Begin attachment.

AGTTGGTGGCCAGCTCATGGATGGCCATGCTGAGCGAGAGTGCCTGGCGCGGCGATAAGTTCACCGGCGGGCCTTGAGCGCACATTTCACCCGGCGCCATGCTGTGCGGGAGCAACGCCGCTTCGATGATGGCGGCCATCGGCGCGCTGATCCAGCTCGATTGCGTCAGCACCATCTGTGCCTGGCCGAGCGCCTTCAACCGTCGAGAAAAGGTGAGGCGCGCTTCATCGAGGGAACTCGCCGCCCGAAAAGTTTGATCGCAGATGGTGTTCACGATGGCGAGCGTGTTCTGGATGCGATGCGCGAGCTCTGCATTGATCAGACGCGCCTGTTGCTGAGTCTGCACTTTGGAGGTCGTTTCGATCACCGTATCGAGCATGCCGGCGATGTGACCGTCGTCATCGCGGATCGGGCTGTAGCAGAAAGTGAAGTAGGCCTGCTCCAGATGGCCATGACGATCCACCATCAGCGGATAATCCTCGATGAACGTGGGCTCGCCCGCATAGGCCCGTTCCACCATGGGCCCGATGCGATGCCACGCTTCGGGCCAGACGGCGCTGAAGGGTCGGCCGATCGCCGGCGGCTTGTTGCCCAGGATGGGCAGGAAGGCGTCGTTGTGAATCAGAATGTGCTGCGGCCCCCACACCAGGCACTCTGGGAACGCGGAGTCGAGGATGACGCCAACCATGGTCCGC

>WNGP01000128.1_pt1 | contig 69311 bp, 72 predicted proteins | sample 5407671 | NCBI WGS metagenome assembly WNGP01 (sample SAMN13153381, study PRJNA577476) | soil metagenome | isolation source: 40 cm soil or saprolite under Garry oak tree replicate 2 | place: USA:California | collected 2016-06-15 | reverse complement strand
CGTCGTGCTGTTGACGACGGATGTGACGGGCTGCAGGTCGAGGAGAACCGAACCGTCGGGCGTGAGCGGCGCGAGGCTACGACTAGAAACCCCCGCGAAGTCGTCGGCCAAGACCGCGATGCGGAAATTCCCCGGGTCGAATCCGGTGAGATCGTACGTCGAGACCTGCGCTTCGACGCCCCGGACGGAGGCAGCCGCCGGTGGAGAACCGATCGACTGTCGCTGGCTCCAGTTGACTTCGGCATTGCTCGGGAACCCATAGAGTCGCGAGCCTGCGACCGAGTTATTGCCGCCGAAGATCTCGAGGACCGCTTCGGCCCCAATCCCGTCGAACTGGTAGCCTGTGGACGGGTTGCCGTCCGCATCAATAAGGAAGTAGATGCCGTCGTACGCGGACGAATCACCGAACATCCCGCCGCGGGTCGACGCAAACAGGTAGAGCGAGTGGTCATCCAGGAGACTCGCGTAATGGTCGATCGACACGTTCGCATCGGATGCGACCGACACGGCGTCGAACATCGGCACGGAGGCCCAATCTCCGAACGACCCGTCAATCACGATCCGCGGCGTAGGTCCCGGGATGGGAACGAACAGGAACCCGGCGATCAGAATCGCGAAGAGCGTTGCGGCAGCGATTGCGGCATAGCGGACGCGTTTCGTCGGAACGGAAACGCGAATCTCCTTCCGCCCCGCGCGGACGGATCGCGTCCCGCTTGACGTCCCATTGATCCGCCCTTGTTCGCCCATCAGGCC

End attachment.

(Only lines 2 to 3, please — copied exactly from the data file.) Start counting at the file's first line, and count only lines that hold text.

>WNGP01000128.1_pt1 | contig 69311 bp, 72 predicted proteins | sample 5407671 | NCBI WGS metagenome assembly WNGP01 (sample SAMN13153381, study PRJNA577476) | soil metagenome | isolation source: 40 cm soil or saprolite under Garry oak tree replicate 2 | place: USA:California | collected 2016-06-15 | reverse complement strand
CGTCGTGCTGTTGACGACGGATGTGACGGGCTGCAGGTCGAGGAGAACCGAACCGTCGGGCGTGAGCGGCGCGAGGCTACGACTAGAAACCCCCGCGAAGTCGTCGGCCAAGACCGCGATGCGGAAATTCCCCGGGTCGAATCCGGTGAGATCGTACGTCGAGACCTGCGCTTCGACGCCCCGGACGGAGGCAGCCGCCGGTGGAGAACCGATCGACTGTCGCTGGCTCCAGTTGACTTCGGCATTGCTCGGGAACCCATAGAGTCGCGAGCCTGCGACCGAGTTATTGCCGCCGAAGATCTCGAGGACCGCTTCGGCCCCAATCCCGTCGAACTGGTAGCCTGTGGACGGGTTGCCGTCCGCATCAATAAGGAAGTAGATGCCGTCGTACGCGGACGAATCACCGAACATCCCGCCGCGGGTCGACGCAAACAGGTAGAGCGAGTGGTCATCCAGGAGACTCGCGTAATGGTCGATCGACACGTTCGCATCGGATGCGACCGACACGGCGTCGAACATCGGCACGGAGGCCCAATCTCCGAACGACCCGTCAATCACGATCCGCGGCGTAGGTCCCGGGATGGGAACGAACAGGAACCCGGCGATCAGAATCGCGAAGAGCGTTGCGGCAGCGATTGCGGCATAGCGGACGCGTTTCGTCGGAACGGAAACGCGAATCTCCTTCCGCCCCGCGCGGACGGATCGCGTCCCGCTTGACGTCCCATTGATCCGCCCTTGTTCGCCCATCAGGCC